The best way to cut your tax bill

A few weeks ago we told you to put your name down for the NS&I notification service for index-linked certificates. If you did you’ve probably already applied. If you didn’t, this is your notification.

The certificates have now opened to new business offering an interest rate of RPI plus 0.5%. You might think at first glance that this isn’t all that good, given that you can get something similar-sounding at several high street banks.

But there is a key difference: NS&I rates come tax free. So with RPI at 5.3% in March, that means everyone who had taken out the equivalent of a NS&I bond last March would now be getting a net rate of 5.8%.

If you are a basic rate tax payer you’d have to be earning a rate of 7.25% to get that elsewhere. If you are a 40% payer you’d have to be getting 9.67%, and if you are paying the UK’s top rate of 50% in income tax you’d need at least 11.60%. That just isn’t possible.

So it isn’t just inflation that makes these certificates a good deal, it’s tax. Further good news comes in the fact that the certificates are linked to RPI, not CPI as some suspected the new tranche might be.

The only real risk here is that interest rates in the UK normalise. Usually, the base rate is a couple of percent higher than inflation and savings rates are a bit higher than that. So if we lived in normal times, base rates and savings rates would be knocking around 7%-8%.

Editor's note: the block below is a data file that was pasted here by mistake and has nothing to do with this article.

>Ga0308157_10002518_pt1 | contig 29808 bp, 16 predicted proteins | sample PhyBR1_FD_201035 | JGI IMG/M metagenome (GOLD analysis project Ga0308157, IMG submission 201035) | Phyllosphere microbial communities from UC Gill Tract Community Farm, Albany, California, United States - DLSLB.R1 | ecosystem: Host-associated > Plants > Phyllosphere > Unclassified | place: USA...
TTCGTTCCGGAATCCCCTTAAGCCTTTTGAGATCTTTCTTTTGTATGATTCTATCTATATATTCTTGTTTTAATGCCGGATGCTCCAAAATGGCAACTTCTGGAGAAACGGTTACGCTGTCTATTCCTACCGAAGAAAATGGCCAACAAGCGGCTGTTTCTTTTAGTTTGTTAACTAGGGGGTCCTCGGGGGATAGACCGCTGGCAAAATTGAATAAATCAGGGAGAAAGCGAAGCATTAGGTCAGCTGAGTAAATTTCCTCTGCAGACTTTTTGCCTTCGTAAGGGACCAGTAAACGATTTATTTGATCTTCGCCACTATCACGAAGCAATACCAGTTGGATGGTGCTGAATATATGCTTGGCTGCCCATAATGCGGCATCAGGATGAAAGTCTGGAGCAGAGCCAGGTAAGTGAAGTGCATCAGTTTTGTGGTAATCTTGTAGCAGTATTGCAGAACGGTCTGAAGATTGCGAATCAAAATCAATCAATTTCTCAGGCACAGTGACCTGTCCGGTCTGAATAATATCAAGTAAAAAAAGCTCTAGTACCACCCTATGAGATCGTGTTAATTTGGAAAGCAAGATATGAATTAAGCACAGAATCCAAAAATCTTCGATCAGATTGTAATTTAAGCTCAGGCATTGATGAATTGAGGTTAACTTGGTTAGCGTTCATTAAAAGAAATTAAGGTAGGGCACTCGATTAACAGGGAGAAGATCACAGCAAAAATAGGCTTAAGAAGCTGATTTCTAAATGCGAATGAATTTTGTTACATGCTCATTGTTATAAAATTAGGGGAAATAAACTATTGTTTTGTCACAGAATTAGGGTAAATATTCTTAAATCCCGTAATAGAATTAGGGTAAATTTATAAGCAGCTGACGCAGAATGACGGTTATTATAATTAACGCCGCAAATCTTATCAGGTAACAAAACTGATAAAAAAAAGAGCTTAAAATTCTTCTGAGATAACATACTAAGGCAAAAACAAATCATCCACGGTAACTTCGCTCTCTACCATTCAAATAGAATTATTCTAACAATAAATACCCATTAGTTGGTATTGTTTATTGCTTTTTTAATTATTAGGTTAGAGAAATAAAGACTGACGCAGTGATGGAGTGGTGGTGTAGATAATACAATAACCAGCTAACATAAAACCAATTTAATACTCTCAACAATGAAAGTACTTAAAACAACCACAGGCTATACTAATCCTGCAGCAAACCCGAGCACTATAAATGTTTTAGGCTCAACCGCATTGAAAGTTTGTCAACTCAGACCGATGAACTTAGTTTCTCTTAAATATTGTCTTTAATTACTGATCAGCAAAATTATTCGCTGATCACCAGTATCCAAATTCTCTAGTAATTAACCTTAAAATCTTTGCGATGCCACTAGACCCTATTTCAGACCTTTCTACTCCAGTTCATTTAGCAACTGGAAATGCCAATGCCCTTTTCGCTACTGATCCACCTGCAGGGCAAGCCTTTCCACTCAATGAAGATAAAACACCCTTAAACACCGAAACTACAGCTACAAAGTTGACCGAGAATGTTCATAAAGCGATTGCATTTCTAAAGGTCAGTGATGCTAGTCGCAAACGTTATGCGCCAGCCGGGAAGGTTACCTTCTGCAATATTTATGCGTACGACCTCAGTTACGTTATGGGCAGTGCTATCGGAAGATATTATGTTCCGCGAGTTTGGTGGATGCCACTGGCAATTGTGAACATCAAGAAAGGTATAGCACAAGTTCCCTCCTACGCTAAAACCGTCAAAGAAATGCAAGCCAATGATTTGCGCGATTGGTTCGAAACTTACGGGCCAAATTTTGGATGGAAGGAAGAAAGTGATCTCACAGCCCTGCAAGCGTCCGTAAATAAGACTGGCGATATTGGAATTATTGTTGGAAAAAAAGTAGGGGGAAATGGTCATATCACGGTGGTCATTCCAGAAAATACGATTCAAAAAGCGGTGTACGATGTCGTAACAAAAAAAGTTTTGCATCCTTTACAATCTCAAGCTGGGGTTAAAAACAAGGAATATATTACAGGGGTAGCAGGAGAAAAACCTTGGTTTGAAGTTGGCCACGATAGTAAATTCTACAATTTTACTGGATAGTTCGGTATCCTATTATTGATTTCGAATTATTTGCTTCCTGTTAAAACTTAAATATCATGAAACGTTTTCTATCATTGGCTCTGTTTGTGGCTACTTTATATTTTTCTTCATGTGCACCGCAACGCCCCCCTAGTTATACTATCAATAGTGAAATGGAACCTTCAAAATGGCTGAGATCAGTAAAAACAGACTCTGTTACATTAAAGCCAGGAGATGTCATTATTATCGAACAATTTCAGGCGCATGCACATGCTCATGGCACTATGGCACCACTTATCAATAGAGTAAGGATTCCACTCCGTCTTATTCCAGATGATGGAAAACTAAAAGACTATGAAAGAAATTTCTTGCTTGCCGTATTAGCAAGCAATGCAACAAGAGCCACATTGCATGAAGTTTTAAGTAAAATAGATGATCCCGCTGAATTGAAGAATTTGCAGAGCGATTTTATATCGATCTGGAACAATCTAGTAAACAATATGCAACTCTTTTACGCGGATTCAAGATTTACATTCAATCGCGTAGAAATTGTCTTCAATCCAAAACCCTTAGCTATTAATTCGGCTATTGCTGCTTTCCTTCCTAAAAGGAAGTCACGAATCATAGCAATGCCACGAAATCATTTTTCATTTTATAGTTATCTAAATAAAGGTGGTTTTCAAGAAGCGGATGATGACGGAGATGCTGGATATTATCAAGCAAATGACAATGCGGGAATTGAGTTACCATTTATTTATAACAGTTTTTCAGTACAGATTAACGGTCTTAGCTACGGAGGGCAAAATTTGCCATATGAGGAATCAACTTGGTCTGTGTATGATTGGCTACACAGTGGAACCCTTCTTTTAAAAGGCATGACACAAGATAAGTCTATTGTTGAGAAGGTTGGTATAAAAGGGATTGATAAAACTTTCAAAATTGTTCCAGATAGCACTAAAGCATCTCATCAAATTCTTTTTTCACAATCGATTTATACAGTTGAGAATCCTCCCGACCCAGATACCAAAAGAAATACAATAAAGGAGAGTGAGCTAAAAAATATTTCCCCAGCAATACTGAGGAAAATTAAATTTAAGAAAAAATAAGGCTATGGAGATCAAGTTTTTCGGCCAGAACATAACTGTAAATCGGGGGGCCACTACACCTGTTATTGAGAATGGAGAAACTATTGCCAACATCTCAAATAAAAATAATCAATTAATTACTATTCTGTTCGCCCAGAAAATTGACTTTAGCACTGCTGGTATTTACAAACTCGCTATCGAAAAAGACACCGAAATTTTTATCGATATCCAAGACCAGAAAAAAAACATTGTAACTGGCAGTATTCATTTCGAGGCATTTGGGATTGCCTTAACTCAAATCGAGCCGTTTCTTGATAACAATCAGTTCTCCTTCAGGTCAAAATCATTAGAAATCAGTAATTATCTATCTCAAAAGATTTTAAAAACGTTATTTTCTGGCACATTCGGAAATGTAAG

This could happen over the next five years (only five year certificates are being released). Note that only this week Mervyn King said that “Bank Rate can’t stay at this level indefinitely and I’m very happy to confirm that, and to say that at some point Bank Rate will undoubtedly need to return to more normal levels, but I don’t think that tells you precisely which month, and that is something we look at month by month.”

But even if things do somehow normalise, look at the numbers above and you will see that unless rates rise further than normal levels, most people will still be better off with NS&I. That’s particularly the case for those earning over £150,000, paying a marginal tax rate of 50%.

You can put in a maximum of £15,000 via Best get on with it.